Exuberant increases in the price of certain goods or financial assets, far beyond what could appear to be a reasonable intrinsic value, are commonly designated as “bubbles”. Such phenomena are not new: the Tulip Mania of the 17th century and the South Sea bubble of 18th century, for instance, are well documented historical instances of such events. Sharp reversals, or “crashes”, systematically follow the exuberant increasing phase of bubbles and have dramatic impact on the broader economy and society. The United States housing bubble, which peaked in 2006, was the trigger for a global economic crisis which required unprecedented intervention by states and central banks across the world.
Monitoring and forecasting the evolution of asset prices, especially the ones undergoing rapid increases, could provide the ability for financial regulators to steer the markets away from overheating, avoiding sharp collapses or allowing to contain their impact. Forecasting bubbles and their crashes remains however an open research question.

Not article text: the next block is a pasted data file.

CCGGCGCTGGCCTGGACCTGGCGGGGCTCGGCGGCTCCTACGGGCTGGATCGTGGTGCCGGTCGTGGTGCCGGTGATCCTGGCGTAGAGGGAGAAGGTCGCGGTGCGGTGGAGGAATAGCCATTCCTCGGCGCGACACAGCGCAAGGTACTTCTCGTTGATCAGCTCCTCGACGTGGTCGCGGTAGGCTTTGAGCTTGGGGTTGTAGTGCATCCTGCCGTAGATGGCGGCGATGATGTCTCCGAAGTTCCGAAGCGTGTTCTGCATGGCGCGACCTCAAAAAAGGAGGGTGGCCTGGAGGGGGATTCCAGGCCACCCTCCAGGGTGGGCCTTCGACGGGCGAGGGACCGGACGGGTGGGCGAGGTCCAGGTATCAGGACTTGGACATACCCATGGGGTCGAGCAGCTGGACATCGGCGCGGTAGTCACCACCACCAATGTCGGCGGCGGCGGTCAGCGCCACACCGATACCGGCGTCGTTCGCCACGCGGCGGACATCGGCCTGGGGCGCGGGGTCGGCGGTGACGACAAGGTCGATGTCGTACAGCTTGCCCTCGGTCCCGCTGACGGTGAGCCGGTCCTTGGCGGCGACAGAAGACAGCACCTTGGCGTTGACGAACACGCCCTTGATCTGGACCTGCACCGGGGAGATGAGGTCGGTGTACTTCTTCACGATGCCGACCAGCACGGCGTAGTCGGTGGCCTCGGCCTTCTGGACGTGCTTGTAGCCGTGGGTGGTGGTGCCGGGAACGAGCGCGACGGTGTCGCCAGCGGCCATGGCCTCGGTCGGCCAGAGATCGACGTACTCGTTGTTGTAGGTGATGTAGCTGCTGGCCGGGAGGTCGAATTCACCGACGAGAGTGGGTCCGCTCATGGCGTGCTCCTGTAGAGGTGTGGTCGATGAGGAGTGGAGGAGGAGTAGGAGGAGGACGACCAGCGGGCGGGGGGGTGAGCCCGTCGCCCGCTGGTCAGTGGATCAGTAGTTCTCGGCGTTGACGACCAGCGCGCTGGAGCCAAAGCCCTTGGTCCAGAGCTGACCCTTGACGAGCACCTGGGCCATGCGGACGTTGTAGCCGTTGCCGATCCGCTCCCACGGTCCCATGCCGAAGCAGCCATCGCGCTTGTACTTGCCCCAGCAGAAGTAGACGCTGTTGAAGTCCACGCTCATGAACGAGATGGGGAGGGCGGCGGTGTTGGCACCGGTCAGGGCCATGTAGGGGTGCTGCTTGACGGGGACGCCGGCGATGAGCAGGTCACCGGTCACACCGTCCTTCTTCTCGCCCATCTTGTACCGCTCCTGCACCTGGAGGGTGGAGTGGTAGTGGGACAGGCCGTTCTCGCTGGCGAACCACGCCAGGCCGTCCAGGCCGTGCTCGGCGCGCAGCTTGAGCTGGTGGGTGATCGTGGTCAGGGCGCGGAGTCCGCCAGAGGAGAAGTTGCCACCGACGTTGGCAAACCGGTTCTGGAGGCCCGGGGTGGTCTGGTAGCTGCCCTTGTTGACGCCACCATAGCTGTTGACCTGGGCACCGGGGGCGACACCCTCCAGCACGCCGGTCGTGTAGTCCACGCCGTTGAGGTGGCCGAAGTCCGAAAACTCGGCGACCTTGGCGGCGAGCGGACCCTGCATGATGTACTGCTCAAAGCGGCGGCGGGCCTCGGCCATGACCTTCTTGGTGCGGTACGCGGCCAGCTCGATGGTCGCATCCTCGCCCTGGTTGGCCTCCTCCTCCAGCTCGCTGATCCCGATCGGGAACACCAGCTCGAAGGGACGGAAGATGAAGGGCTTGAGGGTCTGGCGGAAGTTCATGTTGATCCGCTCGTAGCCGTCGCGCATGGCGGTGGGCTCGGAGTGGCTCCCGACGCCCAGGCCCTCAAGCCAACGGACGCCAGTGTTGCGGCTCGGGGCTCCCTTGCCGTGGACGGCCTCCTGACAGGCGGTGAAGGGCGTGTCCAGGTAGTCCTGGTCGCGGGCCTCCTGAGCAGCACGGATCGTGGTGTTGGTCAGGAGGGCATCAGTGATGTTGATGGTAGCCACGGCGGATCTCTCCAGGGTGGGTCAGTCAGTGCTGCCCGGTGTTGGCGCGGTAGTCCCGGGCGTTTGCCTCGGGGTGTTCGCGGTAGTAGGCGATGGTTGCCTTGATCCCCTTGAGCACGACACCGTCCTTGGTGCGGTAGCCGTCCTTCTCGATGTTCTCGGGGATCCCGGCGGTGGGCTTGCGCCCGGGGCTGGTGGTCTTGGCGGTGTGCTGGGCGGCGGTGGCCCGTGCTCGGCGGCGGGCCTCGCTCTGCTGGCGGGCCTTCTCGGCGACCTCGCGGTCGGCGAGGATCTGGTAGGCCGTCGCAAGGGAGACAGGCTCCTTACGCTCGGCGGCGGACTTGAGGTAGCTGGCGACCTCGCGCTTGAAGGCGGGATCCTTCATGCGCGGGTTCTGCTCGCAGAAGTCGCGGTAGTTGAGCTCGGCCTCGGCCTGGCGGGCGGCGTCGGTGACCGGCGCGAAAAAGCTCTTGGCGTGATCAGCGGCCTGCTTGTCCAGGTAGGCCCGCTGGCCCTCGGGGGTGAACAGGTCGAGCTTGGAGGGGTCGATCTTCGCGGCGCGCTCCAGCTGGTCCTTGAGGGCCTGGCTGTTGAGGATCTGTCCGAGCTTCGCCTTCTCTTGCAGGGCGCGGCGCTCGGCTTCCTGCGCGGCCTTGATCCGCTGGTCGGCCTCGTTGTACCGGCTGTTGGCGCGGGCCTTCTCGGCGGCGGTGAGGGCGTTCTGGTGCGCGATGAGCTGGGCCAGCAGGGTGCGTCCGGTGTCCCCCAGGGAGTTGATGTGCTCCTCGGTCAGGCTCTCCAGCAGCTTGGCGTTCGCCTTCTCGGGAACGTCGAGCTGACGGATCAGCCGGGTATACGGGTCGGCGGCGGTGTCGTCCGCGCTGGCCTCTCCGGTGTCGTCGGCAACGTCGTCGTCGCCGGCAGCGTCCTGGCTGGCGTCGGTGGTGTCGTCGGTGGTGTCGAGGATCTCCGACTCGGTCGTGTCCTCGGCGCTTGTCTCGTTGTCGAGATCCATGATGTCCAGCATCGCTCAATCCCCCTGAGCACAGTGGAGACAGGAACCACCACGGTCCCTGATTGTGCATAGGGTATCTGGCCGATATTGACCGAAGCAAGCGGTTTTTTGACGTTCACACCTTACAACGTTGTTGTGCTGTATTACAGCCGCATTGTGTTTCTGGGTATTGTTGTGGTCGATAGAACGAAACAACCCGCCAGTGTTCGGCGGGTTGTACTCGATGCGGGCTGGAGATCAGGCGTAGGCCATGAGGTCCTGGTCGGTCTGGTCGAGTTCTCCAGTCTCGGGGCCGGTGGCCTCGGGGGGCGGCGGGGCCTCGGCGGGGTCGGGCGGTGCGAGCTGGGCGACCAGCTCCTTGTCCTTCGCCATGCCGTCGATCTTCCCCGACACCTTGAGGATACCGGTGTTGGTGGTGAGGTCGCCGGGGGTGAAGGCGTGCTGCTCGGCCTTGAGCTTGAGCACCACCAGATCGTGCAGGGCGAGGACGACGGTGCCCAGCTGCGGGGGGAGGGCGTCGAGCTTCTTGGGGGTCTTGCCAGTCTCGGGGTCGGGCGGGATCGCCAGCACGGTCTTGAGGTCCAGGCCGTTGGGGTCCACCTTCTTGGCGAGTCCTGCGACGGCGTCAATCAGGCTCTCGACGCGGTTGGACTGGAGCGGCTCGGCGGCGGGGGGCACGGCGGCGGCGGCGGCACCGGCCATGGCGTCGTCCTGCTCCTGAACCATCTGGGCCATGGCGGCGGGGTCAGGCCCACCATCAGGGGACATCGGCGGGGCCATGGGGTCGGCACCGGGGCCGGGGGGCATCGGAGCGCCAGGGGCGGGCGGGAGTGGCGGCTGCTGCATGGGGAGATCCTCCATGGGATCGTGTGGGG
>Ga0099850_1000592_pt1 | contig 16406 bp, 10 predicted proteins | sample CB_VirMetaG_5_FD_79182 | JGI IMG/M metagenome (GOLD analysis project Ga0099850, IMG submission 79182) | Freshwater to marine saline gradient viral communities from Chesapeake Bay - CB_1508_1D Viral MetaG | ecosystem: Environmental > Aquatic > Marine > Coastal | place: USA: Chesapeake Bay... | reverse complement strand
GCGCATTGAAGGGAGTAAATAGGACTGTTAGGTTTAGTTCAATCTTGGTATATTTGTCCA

A recent modelling approach at the intersection of time series econometrics, statistics and probability theory -so-called “anticipative” or “noncausal” time series models- is very promising in that regard as it allows to fit and reproduce adequately the observable and statistical characteristic of bubbles across a wide range of financial indexes, stocks, commodities, cryptocurrencies and economic indicators. A blind spot of this non-standard modelling approach is that no theory exists regarding forecasting the future evolution of bubbles or the incoming occurrence of a crash. The objective of this project is precisely to provide such theoretical results which will enable the use of anticipative time series models for forecasting bubble crashes.
Principal investigator: Sébastien Fries
Co-investigators: Siem Jan Koopman, Francisco Blasques